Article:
FractionalGeometry-Chap2

Also we can determine this by taking the appropriate

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Unformatted text preview: ert from a, b, c, and d to r, s, θ, and ϕ, note that reflection across the x-axis equals reflection across the y -axis, followed by a rotation of π . (See Exercise 1.) That is, we need reflection only across the y -axis. From the form of the matrix in eq (2.1), we know a = r cos(θ) b = −s sin(ϕ) c = r sin(θ) d = s cos(ϕ) (2.15) Then r=± a2 + c2 and s = b2 + d2 . (2.16) where sign of r is negative if and only if the transformation involves a reflection. This happens if and only if S × R and S ′ × R′ point in the opposite direction, where S ′ = Q2 − Q1 and R′ = Q3 − Q1 . Also from eq (2.15) we have tan(θ) = c/a and tan(ϕ) = −b/d. (2.17) We are not quite finished with this analysis, because arctan is single-valued only in the range [−π/2, π/2], but θ and ϕ can lie anywhere in the range [−π, π ]. To deal with this, we consider the signs of a, b, c, and d. Attending to appropriate details, here are the cases. If If If If a>0 a<0 a = 0 and c >...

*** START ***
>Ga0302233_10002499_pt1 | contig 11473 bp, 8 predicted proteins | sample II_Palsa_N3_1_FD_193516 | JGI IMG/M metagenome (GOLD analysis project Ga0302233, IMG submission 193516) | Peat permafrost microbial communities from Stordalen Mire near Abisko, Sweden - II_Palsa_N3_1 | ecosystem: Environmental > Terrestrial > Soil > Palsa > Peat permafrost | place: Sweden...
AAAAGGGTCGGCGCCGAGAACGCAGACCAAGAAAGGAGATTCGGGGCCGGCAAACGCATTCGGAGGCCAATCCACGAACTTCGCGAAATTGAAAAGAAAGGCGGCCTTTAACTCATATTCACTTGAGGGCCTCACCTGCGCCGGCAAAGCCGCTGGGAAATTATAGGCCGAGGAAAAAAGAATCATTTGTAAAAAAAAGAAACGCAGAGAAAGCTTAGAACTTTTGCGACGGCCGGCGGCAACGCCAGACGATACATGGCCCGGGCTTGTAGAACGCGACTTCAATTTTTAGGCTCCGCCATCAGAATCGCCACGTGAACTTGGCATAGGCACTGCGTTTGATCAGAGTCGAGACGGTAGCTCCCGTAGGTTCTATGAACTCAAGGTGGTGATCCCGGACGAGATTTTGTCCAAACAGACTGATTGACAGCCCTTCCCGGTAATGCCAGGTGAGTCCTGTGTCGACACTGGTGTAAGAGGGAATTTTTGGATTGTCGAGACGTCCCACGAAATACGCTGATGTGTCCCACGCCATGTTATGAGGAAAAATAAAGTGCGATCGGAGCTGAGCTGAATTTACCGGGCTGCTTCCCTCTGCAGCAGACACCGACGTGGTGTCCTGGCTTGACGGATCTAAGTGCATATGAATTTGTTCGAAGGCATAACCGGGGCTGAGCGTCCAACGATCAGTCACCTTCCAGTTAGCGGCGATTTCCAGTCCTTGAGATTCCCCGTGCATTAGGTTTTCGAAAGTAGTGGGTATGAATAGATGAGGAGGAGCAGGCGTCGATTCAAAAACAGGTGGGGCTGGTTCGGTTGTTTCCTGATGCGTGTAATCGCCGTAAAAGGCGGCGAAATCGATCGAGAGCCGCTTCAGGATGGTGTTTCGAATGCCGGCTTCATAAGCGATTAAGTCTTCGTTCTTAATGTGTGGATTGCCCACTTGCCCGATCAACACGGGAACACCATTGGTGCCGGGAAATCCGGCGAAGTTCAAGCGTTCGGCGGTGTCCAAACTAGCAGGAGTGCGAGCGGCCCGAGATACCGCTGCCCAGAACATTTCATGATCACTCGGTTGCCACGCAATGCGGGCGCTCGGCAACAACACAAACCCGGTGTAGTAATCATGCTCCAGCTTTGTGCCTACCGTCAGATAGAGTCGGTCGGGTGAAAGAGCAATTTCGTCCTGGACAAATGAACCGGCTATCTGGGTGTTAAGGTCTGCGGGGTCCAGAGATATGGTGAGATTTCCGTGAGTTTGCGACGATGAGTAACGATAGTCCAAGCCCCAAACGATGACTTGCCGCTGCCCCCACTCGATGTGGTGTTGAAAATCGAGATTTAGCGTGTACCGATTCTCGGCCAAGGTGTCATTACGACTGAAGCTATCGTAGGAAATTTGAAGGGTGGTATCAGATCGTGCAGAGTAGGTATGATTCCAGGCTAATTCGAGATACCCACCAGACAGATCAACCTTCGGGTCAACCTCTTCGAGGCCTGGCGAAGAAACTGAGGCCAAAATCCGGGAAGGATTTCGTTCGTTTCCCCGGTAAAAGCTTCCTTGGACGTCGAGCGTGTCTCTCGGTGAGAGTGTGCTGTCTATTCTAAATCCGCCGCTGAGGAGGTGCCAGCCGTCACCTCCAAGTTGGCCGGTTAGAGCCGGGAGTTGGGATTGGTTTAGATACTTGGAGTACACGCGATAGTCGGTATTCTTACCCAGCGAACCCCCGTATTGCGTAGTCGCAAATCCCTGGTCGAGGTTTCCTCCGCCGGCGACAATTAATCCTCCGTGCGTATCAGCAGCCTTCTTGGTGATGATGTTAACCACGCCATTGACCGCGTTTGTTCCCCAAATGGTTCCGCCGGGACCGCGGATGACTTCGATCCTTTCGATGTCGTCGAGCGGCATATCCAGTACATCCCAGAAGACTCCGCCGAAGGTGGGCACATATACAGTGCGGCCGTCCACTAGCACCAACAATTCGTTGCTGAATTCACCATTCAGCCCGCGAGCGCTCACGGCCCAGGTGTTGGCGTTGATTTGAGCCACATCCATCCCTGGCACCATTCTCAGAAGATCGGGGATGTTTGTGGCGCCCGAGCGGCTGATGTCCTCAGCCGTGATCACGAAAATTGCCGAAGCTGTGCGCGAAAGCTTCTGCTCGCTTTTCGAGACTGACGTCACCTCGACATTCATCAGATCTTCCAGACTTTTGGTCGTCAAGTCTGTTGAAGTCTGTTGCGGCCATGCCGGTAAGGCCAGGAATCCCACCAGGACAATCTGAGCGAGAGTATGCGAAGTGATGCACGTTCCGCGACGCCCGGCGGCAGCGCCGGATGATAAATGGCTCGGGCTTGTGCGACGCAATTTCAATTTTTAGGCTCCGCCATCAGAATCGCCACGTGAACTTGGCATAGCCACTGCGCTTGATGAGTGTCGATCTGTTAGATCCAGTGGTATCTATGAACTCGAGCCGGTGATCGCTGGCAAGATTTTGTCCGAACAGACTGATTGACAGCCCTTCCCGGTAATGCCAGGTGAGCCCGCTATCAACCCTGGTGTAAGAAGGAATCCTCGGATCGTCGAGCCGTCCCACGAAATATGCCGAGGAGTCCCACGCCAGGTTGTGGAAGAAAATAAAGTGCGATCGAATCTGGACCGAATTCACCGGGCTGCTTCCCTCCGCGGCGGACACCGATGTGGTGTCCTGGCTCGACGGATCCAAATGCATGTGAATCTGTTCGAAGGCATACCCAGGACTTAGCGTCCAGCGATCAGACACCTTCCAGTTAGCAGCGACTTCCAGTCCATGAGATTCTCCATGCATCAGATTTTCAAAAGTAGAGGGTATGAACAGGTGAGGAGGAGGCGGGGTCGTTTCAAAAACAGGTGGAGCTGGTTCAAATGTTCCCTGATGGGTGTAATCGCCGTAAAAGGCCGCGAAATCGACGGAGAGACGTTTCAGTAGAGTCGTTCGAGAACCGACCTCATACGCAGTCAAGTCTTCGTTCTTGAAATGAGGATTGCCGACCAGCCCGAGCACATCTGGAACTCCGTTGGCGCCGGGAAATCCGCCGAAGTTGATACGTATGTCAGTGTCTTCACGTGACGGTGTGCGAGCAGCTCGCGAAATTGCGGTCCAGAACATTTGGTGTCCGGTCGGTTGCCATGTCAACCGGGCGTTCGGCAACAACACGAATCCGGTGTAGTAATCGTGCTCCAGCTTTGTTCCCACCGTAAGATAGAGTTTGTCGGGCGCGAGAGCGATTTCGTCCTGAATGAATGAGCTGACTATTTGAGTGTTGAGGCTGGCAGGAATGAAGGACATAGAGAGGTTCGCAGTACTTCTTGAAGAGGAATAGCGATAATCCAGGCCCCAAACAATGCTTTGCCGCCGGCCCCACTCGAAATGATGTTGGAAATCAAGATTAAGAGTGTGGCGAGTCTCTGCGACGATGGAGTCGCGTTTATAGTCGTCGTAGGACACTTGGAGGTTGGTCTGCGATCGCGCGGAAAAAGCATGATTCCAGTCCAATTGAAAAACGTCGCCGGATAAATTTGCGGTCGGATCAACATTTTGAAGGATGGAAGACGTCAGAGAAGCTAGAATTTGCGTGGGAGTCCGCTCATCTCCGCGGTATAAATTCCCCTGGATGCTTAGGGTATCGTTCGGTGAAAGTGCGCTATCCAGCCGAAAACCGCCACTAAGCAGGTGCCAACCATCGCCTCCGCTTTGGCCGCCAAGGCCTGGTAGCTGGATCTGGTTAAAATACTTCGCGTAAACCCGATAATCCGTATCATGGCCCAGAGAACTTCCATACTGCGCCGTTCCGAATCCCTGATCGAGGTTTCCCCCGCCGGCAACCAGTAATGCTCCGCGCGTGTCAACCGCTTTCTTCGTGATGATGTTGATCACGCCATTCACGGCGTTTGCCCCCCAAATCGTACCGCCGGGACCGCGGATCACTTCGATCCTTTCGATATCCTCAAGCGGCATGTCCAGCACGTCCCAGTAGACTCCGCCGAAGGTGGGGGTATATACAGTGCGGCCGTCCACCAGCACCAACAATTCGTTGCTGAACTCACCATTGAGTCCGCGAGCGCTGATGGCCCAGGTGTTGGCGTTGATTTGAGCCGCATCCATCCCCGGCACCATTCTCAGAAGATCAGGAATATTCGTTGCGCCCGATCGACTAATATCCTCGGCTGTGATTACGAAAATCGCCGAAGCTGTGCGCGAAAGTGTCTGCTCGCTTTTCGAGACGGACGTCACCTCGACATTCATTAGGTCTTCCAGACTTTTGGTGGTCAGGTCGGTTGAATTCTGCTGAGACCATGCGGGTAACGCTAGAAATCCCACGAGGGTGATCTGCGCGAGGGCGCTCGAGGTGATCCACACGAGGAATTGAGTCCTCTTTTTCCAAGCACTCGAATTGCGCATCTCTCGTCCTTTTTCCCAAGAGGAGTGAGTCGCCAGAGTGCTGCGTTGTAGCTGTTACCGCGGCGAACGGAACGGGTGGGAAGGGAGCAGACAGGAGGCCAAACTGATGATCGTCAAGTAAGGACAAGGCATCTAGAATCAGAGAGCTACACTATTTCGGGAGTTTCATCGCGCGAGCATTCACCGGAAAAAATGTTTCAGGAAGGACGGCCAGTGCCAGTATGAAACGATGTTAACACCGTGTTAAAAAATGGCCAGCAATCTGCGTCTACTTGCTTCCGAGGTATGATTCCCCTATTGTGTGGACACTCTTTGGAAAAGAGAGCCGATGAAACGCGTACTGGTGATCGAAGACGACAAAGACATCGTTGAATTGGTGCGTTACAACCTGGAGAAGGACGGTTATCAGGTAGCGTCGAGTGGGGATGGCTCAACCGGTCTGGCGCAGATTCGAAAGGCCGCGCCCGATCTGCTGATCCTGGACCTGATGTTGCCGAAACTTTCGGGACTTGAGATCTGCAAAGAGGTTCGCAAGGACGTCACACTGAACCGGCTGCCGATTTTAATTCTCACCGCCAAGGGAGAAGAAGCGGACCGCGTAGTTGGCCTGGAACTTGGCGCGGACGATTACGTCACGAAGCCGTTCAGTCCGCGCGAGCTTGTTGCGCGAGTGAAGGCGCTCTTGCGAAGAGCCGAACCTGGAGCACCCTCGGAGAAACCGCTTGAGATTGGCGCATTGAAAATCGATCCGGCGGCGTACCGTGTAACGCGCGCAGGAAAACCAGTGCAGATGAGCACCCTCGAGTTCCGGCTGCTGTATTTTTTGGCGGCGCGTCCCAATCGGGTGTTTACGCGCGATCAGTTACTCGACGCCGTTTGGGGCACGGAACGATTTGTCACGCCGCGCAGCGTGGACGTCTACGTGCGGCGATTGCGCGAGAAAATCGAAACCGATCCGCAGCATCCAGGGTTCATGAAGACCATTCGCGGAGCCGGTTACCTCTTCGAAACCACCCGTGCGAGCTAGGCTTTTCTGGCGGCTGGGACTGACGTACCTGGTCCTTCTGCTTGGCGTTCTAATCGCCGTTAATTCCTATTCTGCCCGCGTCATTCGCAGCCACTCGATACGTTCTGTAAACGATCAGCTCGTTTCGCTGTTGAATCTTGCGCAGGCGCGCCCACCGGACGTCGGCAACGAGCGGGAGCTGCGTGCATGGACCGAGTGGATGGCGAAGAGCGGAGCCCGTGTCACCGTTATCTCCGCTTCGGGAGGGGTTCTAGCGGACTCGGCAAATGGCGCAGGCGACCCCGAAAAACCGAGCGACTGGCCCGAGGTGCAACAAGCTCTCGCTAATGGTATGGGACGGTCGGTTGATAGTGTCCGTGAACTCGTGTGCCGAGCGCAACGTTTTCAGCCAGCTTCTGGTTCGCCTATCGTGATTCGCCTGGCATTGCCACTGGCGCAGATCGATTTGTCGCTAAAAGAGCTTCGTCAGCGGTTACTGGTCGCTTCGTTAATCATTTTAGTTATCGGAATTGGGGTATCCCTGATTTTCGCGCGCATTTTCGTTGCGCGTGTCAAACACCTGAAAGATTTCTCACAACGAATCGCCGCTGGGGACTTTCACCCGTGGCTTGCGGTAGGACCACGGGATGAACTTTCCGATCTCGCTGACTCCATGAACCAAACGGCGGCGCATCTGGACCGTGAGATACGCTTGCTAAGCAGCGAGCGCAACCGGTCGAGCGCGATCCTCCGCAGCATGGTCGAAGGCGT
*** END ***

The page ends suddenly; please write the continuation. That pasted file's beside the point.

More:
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This document was uploaded on 02/14/2014 for the course MATH 290B at Yale.

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